- features with custom application pages that provide specific functionality based on group membership
The list goes on and on; and while you could let the site owners create these groups and assign the necessary permissions (for most of these scenarios); wouldn’t it be safer if this was done by you. Think of all the time you’ll save on calls where you would otherwise have to explain how to do this, or troubleshooting where they’ve gone wrong. True, they’ll still have to add the users to the groups; but if they cant even do that maybe their place shouldn’t be anywhere near SharePoint.
In this posting I hope to demonstrate just how to do this by developing a feature that creates a Custom Group when activated.
We’ll begin by creating a folder called “CustomGroup” in the SharePoint feature directory (ie. “c:\program files\common files\Microsoft Shared\Web Server Extensions\12\TEMPLATE\FEATUES\CustomGroup”)
Next we’ll create the FEATURE.xml file, it should look as follows:
Description="This Feature Creates a Custom Group"
Notice the ResourceAssembly and ReceiverClass attributes. These serve as references to the assembly that will handle the FeatureActivated, FeatureDeactivating, FeatureInstalled and FeatureUninstalling events. The PublicKeyToken of the ReceiverAssembly attribute has been set to TBD, we wont have this until we’ve created and compiled the class.
Next we’ll create the SPFeatureReceiver class referenced above. Your code should look as follows:
class FeatureReceiver : SPFeatureReceiver
public override void FeatureActivated(SPFeatureReceiverProperties properties)
//get a reference to the site collection where the feature is activated
using (SPSite site = properties.Feature.Parent as SPSite)
//get a reference to the root site / web of the site collection
using (SPWeb web = site.RootWeb)
//get a reference to a Site Owner
//(there should always be at least 1; position 0 of the
//we'll make this user the owner of the custom group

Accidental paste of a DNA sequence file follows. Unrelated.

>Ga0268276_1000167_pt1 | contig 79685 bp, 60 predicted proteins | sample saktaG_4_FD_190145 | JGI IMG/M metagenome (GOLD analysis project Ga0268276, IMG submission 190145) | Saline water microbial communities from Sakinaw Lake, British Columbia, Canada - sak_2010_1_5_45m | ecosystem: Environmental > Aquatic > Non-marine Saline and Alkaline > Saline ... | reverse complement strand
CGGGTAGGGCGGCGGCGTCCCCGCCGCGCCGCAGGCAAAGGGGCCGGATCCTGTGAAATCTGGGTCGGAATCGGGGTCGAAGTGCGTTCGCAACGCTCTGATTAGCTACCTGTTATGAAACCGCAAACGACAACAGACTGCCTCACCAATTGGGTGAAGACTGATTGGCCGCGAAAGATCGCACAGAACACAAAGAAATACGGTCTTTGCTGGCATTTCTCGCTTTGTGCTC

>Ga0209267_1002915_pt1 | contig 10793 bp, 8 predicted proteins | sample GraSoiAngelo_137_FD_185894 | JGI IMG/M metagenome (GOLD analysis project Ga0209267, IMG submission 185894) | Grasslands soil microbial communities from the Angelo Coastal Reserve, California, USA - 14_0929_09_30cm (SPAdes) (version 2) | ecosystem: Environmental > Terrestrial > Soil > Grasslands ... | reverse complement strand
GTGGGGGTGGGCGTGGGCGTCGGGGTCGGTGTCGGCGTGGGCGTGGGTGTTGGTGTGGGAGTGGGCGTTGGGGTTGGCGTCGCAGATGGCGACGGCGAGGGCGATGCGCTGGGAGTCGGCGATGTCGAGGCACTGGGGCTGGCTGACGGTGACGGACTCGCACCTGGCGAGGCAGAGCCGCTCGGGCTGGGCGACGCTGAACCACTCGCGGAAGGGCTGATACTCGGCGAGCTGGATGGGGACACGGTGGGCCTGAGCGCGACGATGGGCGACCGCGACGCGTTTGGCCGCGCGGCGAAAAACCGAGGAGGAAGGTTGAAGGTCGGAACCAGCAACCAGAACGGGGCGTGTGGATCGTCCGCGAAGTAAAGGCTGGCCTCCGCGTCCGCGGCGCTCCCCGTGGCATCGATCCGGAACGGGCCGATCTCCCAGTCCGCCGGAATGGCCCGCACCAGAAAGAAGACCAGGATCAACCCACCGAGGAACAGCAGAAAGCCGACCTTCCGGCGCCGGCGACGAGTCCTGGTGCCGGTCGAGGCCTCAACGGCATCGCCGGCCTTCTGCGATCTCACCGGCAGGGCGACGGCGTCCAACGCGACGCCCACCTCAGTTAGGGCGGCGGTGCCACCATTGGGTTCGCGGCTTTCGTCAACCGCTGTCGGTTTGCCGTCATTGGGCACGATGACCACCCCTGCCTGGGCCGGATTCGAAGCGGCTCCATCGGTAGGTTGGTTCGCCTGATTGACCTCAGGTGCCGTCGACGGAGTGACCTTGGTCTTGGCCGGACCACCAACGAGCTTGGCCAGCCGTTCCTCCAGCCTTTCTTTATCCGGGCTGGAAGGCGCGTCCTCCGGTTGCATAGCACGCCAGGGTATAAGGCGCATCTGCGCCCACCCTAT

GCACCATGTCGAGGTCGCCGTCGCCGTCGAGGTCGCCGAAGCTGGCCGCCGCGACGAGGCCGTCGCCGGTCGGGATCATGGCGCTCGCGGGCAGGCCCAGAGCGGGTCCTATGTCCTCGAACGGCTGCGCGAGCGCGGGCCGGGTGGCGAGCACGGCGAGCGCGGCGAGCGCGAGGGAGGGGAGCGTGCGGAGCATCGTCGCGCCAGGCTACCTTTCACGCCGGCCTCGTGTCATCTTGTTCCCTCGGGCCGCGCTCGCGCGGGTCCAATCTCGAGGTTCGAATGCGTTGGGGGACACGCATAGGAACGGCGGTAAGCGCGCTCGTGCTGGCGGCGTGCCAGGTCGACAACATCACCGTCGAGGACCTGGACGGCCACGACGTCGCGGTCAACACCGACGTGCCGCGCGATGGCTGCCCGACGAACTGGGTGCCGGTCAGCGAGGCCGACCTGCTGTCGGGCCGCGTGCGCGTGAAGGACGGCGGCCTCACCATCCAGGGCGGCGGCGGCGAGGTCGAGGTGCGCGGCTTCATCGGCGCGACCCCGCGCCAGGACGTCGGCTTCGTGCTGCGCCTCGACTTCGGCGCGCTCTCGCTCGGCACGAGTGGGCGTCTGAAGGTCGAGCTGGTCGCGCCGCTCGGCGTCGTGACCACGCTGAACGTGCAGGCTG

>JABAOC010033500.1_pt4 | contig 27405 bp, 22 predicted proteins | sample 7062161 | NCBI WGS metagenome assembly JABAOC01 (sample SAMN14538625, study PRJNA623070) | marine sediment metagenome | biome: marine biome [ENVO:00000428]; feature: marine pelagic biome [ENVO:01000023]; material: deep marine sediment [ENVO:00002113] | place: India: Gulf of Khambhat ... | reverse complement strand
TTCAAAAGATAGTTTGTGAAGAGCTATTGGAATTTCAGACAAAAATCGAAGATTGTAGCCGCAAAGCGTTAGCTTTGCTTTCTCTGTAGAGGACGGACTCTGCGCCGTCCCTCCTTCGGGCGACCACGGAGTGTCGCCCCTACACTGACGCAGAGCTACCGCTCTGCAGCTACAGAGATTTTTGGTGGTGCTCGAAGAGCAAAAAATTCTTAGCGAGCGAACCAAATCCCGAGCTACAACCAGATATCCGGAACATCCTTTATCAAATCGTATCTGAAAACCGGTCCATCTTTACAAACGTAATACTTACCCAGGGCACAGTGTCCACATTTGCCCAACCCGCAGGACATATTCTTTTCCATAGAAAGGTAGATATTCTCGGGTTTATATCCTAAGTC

SPMember siteOwner = web.SiteAdministrators;
//prepare the group name
string grpName = "Custom Group";
//check if group exists
bool grpExists = false;
//THIS CODE SHOULD BE MOVED TO ITS OWN HELPER FUNCTION
//OR UTILITIES CLASS. IN FACT MOST OF THIS CODE NEEDS
//TO BE REFACTORED
foreach (SPGroup group in web.SiteGroups)
if (group.Name.ToLower() == grpName.ToLower())
grpExists = true;
//add the custom group to the site
//if it doesnt allready exist
web.SiteGroups.Add(grpName, siteOwner, null,
"Custom Group that I created because I can!");
//get a reference to the group we just created
SPGroup customGroup = web.SiteGroups[grpName];
//add the group to the quicklaunch
web.Properties["vti_associategroups"] + ";"
//.....FeatureDeactivating, FeatureInstalled, and FeatureUninstalling methods
The code has enough comments to be self explanatory. Make sure you create your class under the right namespace, as this is referenced in the FEATURE.xml file. You’ll also need to sign the assembly (give it a strong name), go to http://msdn2.microsoft.com/en-us/library/ms247123(VS.80).aspx for step-by-step instructions on how to do this.
Compile the assembly and add it to the GAC. While in the GAC,right click the assembly, select properties and make a note of the Public Key Token. You’ll need to update it on the FEATURE.xml file.
Deploy your feature via the Installfeature command in STSADM or by packaging it and deploying it in a WSP file.
Since we’ve set the scope of the feature to “Site”; you’ll have to activate your feature from the “Site Collection Features” link on the Site Settings page. If you are on a sub-site/web you’ll need to click on the “Go to top level site settings” link first.